Protests flare over school's 'Rent' show

Protestors object to play's content; ACLU sues school district for allowing hostile environment
CORONA DEL MAR, Calif. Hundreds turned out earlier Friday. The protests and counter-protests lasted about a half an hour. They were peaceful, but the out-of-state protestors were clearly outnumbered.

Hundreds gathered on the sidewalk across the street from Corona del Mar High School.

"I think everyone should be treated equal, no matter if they like guys, if they like girls," said student Baylee Robertson. "It's their life, it's none of their business."

Across from the crowd, a few counter-protestors held signs. Their messages contained anti-gay slurs.

The two sides were there over the musical "Rent," a production that deals with a range of issues, including homosexuality and AIDS.

The performance is under way at the high school.

Three protestors belong to a church in Kansas and have protested the funerals of soldiers, and consider President Obama the antichrist. To the people supporting the play "Rent," they had this to say:

"There's no hope for these children. They're cursed," said Margie Phelps, Westboro Baptist Church. "They're the last generation. Keep your eyes peeled on the skies. This nation is doomed."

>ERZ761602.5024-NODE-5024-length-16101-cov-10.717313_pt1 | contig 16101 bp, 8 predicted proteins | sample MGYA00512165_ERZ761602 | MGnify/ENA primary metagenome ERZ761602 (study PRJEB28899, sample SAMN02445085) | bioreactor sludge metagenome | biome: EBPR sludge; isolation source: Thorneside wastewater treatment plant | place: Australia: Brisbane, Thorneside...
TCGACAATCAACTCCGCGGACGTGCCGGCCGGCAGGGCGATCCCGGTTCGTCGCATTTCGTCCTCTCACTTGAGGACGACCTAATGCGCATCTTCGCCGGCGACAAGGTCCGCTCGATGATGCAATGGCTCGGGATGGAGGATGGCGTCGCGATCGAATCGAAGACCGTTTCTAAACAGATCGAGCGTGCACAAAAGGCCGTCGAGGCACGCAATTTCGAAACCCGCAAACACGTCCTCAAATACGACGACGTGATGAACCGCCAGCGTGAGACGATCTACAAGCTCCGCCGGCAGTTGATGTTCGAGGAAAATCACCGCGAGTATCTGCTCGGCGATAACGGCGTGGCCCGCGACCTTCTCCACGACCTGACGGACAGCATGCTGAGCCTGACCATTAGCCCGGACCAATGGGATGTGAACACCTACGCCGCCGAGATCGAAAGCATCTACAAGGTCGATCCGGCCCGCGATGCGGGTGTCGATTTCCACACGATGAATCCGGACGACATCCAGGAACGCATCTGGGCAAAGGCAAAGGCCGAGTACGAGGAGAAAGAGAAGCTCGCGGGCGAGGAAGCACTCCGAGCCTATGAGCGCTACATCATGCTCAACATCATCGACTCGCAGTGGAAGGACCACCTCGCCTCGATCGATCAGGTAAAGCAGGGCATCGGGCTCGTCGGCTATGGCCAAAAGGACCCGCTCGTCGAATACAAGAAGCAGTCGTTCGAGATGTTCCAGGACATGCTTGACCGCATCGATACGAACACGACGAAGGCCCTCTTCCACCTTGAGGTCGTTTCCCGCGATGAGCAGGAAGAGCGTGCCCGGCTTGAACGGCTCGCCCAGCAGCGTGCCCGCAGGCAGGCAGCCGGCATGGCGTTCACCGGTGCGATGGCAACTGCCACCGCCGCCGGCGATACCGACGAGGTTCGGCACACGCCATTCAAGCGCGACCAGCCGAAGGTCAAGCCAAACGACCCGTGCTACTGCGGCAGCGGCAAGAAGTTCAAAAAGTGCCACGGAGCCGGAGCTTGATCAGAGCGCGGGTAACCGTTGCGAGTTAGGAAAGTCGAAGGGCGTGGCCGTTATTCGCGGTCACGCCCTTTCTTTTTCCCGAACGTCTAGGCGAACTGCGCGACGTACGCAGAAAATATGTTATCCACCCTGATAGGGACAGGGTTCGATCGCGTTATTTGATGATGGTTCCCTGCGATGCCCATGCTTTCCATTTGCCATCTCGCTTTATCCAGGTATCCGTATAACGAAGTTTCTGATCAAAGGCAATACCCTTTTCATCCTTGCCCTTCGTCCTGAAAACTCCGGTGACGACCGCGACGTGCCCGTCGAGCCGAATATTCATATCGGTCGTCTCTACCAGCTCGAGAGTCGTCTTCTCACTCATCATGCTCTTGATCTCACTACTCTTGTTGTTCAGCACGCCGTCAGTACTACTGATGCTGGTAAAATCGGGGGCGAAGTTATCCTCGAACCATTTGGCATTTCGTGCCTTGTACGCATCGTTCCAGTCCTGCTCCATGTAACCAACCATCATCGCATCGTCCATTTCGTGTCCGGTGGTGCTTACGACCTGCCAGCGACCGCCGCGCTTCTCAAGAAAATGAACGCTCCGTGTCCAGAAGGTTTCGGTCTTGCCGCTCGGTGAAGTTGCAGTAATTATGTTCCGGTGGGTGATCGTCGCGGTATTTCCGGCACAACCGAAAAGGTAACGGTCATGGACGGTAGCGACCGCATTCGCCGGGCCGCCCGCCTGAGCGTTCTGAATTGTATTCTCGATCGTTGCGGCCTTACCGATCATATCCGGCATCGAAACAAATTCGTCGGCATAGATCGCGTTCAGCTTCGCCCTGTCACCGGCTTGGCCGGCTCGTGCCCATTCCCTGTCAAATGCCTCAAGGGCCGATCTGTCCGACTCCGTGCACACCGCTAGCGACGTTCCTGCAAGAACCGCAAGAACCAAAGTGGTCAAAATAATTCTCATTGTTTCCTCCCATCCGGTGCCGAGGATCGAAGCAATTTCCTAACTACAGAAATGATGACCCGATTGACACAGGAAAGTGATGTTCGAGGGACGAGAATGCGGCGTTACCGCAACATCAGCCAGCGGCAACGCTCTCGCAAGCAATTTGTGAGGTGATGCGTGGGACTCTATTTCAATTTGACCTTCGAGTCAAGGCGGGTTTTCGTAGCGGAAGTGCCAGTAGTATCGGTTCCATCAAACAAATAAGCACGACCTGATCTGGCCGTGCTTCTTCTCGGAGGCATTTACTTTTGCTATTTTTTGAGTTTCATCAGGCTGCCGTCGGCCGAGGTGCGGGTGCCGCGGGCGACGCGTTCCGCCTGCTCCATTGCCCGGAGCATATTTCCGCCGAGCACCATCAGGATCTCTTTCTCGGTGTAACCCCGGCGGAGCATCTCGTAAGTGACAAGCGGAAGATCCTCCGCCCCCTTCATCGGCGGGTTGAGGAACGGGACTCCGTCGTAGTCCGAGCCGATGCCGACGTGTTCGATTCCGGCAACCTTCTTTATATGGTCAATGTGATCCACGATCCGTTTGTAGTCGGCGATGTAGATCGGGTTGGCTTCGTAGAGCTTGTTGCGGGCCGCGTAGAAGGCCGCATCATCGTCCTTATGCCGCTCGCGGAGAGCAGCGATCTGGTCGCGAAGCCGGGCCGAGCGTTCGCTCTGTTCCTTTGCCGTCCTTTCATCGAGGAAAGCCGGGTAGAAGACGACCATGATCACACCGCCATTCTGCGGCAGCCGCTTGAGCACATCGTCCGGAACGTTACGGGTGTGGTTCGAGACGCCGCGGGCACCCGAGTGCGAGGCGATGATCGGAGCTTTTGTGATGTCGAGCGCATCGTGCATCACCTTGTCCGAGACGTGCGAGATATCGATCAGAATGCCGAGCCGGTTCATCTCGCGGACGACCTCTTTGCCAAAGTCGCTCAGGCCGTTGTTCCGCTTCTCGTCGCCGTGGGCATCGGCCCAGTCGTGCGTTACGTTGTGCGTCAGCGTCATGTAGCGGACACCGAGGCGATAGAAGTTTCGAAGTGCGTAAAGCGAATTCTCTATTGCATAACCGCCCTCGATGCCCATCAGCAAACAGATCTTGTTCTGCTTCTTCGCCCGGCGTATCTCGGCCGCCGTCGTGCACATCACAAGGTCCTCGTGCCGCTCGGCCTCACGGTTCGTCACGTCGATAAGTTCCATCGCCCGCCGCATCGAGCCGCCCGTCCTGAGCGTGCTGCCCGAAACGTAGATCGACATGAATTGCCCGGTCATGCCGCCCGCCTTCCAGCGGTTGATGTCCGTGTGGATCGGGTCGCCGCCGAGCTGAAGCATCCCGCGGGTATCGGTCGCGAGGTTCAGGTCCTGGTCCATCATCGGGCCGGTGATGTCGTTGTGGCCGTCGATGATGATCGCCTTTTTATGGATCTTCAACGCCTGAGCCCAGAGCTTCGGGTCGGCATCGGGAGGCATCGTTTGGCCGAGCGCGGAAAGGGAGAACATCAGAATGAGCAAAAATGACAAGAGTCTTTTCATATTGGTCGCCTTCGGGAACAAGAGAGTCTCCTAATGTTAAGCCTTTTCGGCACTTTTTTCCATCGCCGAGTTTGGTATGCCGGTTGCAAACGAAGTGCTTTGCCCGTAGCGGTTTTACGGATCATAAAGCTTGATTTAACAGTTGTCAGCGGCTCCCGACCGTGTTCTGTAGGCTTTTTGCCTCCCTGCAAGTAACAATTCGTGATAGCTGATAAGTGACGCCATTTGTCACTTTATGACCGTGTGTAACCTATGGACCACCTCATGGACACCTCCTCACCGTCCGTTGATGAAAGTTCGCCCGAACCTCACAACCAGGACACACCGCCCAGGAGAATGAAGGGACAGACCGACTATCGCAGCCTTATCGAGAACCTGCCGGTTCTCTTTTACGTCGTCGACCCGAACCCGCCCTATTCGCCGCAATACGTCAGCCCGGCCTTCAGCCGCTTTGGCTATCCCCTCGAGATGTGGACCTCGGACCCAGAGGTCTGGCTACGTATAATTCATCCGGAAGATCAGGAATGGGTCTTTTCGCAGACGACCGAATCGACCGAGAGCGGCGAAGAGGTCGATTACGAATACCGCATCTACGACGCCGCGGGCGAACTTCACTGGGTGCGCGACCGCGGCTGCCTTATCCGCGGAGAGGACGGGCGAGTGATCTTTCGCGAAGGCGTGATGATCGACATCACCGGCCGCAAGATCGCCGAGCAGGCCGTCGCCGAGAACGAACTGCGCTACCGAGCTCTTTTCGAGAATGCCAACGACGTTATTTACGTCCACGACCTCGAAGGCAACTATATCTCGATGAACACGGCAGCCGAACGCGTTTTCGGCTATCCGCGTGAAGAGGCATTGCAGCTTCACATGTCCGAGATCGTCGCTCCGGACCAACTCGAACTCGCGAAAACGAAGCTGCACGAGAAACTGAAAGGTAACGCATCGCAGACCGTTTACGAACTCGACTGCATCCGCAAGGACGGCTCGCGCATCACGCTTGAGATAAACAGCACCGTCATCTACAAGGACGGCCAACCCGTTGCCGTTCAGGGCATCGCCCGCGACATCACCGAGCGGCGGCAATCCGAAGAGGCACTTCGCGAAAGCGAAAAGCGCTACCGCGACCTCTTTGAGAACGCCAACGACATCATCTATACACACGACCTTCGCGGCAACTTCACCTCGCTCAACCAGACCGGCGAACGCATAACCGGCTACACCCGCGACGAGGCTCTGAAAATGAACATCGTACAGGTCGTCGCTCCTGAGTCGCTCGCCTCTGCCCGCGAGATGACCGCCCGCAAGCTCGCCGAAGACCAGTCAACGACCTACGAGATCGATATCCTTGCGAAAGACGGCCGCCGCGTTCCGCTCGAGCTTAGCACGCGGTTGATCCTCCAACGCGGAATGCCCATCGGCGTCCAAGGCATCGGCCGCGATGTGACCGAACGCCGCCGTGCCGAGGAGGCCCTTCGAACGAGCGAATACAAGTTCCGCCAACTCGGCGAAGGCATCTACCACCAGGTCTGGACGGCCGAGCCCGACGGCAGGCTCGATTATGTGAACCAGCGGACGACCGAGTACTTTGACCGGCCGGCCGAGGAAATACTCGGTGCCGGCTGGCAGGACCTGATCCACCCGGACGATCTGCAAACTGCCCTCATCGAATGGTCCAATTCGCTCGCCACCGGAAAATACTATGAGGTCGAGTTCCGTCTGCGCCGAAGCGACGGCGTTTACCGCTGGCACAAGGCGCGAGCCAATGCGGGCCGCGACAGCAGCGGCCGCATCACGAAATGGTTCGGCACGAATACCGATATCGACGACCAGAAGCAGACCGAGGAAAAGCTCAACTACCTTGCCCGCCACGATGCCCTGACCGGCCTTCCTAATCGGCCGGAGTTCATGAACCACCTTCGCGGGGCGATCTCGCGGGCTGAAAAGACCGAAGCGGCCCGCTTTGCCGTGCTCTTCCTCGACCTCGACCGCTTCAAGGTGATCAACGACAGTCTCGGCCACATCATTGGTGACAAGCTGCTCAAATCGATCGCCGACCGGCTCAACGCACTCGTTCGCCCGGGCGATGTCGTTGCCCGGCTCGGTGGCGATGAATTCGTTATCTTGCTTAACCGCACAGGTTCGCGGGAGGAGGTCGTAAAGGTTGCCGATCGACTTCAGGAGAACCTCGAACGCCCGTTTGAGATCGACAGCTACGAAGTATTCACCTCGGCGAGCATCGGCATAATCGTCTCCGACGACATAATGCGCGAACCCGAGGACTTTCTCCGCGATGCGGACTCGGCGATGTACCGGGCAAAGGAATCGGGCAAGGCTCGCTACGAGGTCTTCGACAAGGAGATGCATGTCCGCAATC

"To say that anyone hates any group of people is just unbelievable to me," said Archer Altstaetter, Orange County Equality Coalition.

The controversial musical was nearly canceled, prompting a number of complaints. A toned-down version of the play was later accepted.

The American Civil Liberties Union (ACLU) has filed a lawsuit against the Newport-Mesa Unified School District and high school officials, alleging they allowed a hostile environment to develop toward gay and female students that led to death threats to one student.

"The school has essentially been tolerating sexism and homophobia," said Katherine Darmer, attorney for OC Equality Coalition. "They're not really protecting the students adequately."

School officials say they can't talk about the controversy because of the pending lawsuit.

"There are some issues there, and we take them very seriously, and we continue to take them very seriously and work through it," said Laura Boss, Newport-Mesa Unified School District. "But I can't comment any further. We're just hopeful people will come out, enjoy the play and enjoy its real intent, which is to have an evening of fun."

Despite the controversy, school officials say they have no regrets about allowing this production to go ahead. Performances will continue through May 2.


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